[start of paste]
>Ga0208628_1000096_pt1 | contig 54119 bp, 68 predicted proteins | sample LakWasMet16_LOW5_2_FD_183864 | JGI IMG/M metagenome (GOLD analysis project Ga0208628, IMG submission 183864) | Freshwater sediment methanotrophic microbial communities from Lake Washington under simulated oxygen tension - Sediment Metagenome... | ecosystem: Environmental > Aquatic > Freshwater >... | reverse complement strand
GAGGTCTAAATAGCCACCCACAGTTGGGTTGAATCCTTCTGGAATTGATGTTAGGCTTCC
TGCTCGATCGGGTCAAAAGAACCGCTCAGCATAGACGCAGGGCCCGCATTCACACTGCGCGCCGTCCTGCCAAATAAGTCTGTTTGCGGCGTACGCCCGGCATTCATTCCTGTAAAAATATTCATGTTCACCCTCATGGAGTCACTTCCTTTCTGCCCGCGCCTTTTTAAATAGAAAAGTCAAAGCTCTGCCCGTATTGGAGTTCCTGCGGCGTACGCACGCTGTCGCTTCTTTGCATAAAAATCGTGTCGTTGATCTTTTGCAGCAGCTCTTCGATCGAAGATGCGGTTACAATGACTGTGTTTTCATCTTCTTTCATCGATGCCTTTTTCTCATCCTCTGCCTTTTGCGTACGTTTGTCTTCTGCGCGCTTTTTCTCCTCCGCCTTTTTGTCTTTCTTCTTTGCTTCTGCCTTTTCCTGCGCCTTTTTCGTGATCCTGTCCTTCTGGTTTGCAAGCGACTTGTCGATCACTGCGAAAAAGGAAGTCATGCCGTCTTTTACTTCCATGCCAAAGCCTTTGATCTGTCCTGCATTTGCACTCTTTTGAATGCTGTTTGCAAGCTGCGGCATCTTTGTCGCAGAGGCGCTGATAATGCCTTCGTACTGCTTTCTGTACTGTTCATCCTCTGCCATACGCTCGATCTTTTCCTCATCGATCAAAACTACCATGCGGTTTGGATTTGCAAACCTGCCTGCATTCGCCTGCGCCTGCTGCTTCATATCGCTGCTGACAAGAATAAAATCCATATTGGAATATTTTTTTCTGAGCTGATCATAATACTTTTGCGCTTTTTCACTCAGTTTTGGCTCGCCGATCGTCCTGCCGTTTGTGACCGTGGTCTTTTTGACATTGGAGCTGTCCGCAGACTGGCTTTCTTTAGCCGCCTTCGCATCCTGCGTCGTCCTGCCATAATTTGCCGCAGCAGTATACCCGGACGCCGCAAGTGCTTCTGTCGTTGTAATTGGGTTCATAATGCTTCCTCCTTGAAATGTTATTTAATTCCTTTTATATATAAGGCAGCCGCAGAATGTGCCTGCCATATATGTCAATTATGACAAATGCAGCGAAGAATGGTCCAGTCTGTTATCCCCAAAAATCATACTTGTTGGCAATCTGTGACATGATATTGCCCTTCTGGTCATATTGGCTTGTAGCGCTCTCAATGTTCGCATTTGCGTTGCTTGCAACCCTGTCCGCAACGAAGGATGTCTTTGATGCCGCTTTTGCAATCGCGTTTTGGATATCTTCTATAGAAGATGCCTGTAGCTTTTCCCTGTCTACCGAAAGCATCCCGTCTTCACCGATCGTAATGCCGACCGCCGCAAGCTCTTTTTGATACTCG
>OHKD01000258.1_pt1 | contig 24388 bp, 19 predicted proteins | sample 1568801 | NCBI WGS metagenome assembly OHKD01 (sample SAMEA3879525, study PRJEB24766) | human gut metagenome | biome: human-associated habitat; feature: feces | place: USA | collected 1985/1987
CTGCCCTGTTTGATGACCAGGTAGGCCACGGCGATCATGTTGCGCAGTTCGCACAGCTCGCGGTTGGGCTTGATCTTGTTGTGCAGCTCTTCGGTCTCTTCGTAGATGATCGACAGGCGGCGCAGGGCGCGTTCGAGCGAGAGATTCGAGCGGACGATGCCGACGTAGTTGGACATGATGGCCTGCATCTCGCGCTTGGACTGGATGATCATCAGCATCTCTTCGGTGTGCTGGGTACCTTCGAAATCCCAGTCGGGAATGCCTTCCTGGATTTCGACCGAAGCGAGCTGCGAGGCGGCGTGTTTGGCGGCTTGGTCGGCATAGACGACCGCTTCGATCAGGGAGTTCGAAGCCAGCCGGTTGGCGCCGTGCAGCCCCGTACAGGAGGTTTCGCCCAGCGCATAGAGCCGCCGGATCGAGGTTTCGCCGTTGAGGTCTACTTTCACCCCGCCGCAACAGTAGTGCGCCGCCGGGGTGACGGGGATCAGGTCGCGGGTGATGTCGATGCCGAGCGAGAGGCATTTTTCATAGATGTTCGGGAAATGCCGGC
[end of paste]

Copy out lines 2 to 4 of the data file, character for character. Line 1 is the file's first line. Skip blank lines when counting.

GAGGTCTAAATAGCCACCCACAGTTGGGTTGAATCCTTCTGGAATTGATGTTAGGCTTCC
TGCTCGATCGGGTCAAAAGAACCGCTCAGCATAGACGCAGGGCCCGCATTCACACTGCGCGCCGTCCTGCCAAATAAGTCTGTTTGCGGCGTACGCCCGGCATTCATTCCTGTAAAAATATTCATGTTCACCCTCATGGAGTCACTTCCTTTCTGCCCGCGCCTTTTTAAATAGAAAAGTCAAAGCTCTGCCCGTATTGGAGTTCCTGCGGCGTACGCACGCTGTCGCTTCTTTGCATAAAAATCGTGTCGTTGATCTTTTGCAGCAGCTCTTCGATCGAAGATGCGGTTACAATGACTGTGTTTTCATCTTCTTTCATCGATGCCTTTTTCTCATCCTCTGCCTTTTGCGTACGTTTGTCTTCTGCGCGCTTTTTCTCCTCCGCCTTTTTGTCTTTCTTCTTTGCTTCTGCCTTTTCCTGCGCCTTTTTCGTGATCCTGTCCTTCTGGTTTGCAAGCGACTTGTCGATCACTGCGAAAAAGGAAGTCATGCCGTCTTTTACTTCCATGCCAAAGCCTTTGATCTGTCCTGCATTTGCACTCTTTTGAATGCTGTTTGCAAGCTGCGGCATCTTTGTCGCAGAGGCGCTGATAATGCCTTCGTACTGCTTTCTGTACTGTTCATCCTCTGCCATACGCTCGATCTTTTCCTCATCGATCAAAACTACCATGCGGTTTGGATTTGCAAACCTGCCTGCATTCGCCTGCGCCTGCTGCTTCATATCGCTGCTGACAAGAATAAAATCCATATTGGAATATTTTTTTCTGAGCTGATCATAATACTTTTGCGCTTTTTCACTCAGTTTTGGCTCGCCGATCGTCCTGCCGTTTGTGACCGTGGTCTTTTTGACATTGGAGCTGTCCGCAGACTGGCTTTCTTTAGCCGCCTTCGCATCCTGCGTCGTCCTGCCATAATTTGCCGCAGCAGTATACCCGGACGCCGCAAGTGCTTCTGTCGTTGTAATTGGGTTCATAATGCTTCCTCCTTGAAATGTTATTTAATTCCTTTTATATATAAGGCAGCCGCAGAATGTGCCTGCCATATATGTCAATTATGACAAATGCAGCGAAGAATGGTCCAGTCTGTTATCCCCAAAAATCATACTTGTTGGCAATCTGTGACATGATATTGCCCTTCTGGTCATATTGGCTTGTAGCGCTCTCAATGTTCGCATTTGCGTTGCTTGCAACCCTGTCCGCAACGAAGGATGTCTTTGATGCCGCTTTTGCAATCGCGTTTTGGATATCTTCTATAGAAGATGCCTGTAGCTTTTCCCTGTCTACCGAAAGCATCCCGTCTTCACCGATCGTAATGCCGACCGCCGCAAGCTCTTTTTGATACTCG
>OHKD01000258.1_pt1 | contig 24388 bp, 19 predicted proteins | sample 1568801 | NCBI WGS metagenome assembly OHKD01 (sample SAMEA3879525, study PRJEB24766) | human gut metagenome | biome: human-associated habitat; feature: feces | place: USA | collected 1985/1987